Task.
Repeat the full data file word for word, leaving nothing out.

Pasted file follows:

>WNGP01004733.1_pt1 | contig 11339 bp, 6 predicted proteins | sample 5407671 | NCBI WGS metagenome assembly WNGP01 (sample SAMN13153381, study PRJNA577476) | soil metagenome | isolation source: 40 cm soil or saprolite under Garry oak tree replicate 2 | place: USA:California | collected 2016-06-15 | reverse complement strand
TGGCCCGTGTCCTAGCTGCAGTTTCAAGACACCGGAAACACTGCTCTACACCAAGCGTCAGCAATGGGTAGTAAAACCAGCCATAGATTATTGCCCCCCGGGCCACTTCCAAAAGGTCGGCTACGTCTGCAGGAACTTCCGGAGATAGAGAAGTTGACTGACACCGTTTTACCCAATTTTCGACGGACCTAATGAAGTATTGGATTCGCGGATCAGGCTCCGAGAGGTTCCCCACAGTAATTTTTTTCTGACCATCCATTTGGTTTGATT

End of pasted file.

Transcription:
>WNGP01004733.1_pt1 | contig 11339 bp, 6 predicted proteins | sample 5407671 | NCBI WGS metagenome assembly WNGP01 (sample SAMN13153381, study PRJNA577476) | soil metagenome | isolation source: 40 cm soil or saprolite under Garry oak tree replicate 2 | place: USA:California | collected 2016-06-15 | reverse complement strand
TGGCCCGTGTCCTAGCTGCAGTTTCAAGACACCGGAAACACTGCTCTACACCAAGCGTCAGCAATGGGTAGTAAAACCAGCCATAGATTATTGCCCCCCGGGCCACTTCCAAAAGGTCGGCTACGTCTGCAGGAACTTCCGGAGATAGAGAAGTTGACTGACACCGTTTTACCCAATTTTCGACGGACCTAATGAAGTATTGGATTCGCGGATCAGGCTCCGAGAGGTTCCCCACAGTAATTTTTTTCTGACCATCCATTTGGTTTGATT